Native Americans are more likely to be killed by law enforcement than any other group (CNN, 2017). “Native American men are also four times more likely to go to prison than White American men and Native American women are six times more likely to go to prison compared to their white counterparts” (Roosevelt Institute, Cornell University, 2017).
Andrea’s convictions were minor and non-violent, the nature of which a civilized society could have — and would have — prevented and treated to make her well. Instead, Andrea received a death sentence. After being charged and convicted, Andrea was unnecessarily transferred to federal prison well into a pandemic carrying known risks to her life, and it was on that journey and in that prison that she got sick.
Devastatingly, Andrea High Bear was not the first in her family to die while incarcerated. Her sister-in-law, Sarah Lee Circle Bear, also died in jail while pregnant because of a nonviolent drug crime in 2015, after complaining of severe abdominal pain but being ignored (Vice, 2020). The mother of two boys, she died a preventable death 5 years before her sister was subject to a similar tragedy.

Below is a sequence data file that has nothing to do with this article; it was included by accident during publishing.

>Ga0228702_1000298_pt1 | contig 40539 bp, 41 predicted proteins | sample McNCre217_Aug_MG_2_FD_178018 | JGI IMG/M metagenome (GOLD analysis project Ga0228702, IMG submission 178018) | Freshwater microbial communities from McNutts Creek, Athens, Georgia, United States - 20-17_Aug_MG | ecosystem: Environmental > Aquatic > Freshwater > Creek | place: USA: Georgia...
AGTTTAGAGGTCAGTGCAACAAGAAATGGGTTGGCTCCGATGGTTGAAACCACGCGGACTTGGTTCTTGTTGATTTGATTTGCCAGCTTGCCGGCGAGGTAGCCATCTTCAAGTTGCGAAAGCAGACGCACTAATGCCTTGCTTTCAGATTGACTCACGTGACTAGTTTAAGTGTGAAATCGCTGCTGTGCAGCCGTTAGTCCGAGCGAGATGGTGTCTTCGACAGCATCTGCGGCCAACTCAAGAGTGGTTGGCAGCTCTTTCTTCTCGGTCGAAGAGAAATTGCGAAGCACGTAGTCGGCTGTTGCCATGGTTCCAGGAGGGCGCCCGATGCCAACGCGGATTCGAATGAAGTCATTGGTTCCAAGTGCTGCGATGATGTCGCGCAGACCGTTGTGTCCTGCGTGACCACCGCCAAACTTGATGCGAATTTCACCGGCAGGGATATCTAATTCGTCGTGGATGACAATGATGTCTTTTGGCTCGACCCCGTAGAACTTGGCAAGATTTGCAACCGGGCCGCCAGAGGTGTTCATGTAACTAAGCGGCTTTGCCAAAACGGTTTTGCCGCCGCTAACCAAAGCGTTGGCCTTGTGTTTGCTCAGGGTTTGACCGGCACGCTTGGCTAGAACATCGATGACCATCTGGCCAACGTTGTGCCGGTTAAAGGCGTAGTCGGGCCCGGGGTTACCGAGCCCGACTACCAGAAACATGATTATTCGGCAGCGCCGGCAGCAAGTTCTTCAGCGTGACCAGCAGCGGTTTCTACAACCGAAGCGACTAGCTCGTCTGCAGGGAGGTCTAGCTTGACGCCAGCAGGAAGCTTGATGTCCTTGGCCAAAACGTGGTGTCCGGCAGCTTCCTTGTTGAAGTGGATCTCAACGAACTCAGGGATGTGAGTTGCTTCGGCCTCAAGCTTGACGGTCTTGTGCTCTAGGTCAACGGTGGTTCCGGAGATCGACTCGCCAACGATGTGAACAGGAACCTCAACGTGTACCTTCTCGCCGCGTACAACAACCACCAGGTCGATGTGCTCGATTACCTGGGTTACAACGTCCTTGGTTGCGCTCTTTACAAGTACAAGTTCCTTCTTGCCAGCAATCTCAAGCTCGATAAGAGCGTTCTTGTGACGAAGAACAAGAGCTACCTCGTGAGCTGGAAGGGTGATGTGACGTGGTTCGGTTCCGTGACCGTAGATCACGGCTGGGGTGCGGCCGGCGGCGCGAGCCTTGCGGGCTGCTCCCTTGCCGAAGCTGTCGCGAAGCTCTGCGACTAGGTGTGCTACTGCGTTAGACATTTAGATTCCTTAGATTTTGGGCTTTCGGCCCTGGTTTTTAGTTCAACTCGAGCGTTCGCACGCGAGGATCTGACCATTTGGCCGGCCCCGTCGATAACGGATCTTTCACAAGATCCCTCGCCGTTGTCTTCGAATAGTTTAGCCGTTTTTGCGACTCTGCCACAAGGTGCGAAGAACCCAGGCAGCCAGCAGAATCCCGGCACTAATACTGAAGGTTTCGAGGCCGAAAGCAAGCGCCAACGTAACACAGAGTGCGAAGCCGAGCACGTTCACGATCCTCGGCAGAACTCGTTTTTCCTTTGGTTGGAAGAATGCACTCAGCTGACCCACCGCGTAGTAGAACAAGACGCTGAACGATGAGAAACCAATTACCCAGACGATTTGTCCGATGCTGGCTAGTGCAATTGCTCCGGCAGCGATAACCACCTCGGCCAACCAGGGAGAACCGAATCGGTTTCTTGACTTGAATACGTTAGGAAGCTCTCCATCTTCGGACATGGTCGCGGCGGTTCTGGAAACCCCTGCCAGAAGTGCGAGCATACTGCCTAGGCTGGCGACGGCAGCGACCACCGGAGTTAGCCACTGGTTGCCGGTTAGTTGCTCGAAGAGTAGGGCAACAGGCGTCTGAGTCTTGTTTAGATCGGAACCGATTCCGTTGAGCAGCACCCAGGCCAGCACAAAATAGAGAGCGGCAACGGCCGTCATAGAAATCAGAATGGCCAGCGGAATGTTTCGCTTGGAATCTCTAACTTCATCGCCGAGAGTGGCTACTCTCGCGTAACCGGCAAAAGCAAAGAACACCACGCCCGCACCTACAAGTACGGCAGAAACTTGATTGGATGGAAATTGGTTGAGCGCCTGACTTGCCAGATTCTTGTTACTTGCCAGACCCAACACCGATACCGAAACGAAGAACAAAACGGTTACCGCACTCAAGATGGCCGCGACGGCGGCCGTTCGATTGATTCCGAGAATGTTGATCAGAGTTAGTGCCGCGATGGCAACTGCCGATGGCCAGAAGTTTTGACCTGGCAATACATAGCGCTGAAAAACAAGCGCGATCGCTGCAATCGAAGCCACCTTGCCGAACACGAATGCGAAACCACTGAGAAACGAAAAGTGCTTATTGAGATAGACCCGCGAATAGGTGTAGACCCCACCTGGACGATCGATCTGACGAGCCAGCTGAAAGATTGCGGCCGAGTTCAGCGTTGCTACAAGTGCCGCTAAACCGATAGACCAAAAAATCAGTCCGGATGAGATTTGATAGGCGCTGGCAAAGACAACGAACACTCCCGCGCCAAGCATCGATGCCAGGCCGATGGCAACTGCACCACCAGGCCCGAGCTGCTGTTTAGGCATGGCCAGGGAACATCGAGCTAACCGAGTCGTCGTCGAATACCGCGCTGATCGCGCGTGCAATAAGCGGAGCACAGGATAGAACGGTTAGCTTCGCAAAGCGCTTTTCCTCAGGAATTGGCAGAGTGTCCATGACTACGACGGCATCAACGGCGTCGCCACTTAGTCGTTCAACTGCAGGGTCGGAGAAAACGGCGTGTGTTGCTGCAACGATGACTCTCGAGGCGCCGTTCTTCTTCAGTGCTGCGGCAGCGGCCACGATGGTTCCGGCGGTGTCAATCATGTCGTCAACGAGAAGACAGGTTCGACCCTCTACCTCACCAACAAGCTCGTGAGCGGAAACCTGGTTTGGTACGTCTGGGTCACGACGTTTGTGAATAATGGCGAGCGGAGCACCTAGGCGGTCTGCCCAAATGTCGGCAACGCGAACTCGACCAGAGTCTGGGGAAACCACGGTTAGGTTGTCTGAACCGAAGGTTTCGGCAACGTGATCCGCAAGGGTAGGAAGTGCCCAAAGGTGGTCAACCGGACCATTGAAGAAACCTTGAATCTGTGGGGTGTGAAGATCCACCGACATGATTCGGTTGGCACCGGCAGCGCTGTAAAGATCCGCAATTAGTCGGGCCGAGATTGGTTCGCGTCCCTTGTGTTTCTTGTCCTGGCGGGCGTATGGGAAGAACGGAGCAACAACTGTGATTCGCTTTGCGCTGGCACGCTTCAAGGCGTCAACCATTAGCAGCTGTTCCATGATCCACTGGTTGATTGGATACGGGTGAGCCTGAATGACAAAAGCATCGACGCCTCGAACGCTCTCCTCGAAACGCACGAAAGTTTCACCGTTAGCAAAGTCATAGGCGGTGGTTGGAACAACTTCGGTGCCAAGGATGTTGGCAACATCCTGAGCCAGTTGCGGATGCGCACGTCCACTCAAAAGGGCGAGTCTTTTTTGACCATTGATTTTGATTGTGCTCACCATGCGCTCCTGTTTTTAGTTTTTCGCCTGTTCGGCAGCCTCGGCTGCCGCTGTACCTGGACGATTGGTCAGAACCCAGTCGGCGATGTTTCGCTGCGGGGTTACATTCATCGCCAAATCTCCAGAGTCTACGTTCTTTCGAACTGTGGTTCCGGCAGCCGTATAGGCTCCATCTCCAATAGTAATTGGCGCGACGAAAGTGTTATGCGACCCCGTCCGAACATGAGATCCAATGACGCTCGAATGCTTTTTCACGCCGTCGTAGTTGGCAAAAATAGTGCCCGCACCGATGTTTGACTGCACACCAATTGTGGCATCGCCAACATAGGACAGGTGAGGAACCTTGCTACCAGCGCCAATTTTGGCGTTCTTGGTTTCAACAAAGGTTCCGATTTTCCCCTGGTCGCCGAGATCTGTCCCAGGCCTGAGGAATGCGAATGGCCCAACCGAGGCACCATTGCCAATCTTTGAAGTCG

Andrea and Sarah’s people are the Cheyenne River Sioux. The Cheyenne River Sioux Tribe is comprised of four Lakota bands: Minnicoujou, Itazipco, Siha Sapa, and Oohenumpa. Prior to the invasion of white colonizers and their displacement in what is now called South Dakota, these bands were traveling people without boundaries, hunters in search of the sacred buffalo. On the Cheyenne River Reservation today, over 42% live below the poverty line.
You, reader, and everyone in this country, stand on the law that created these outcomes for Andrea and Sarah, the fiction of law created by your ancestors, a “divine right” of your manifest destiny. Our ancestors spoke of your created systems often:
“In the government you call civilized, the happiness of the people is constantly sacrificed to the splendor of empire. Hence the origin of your codes of criminal and civil laws: hence your dungeons and prisons.
We have no prisons; we have no pompous parade of courts; we have no written laws; and yet judges are as highly revered among us as they are among you, and their decisions are as much regarded.
We have among us no exalted villains above the control of our laws. Daring wickedness is here never allowed to triumph over helpless innocence. The estates of widows and orphans are never devoured by enterprising swindlers.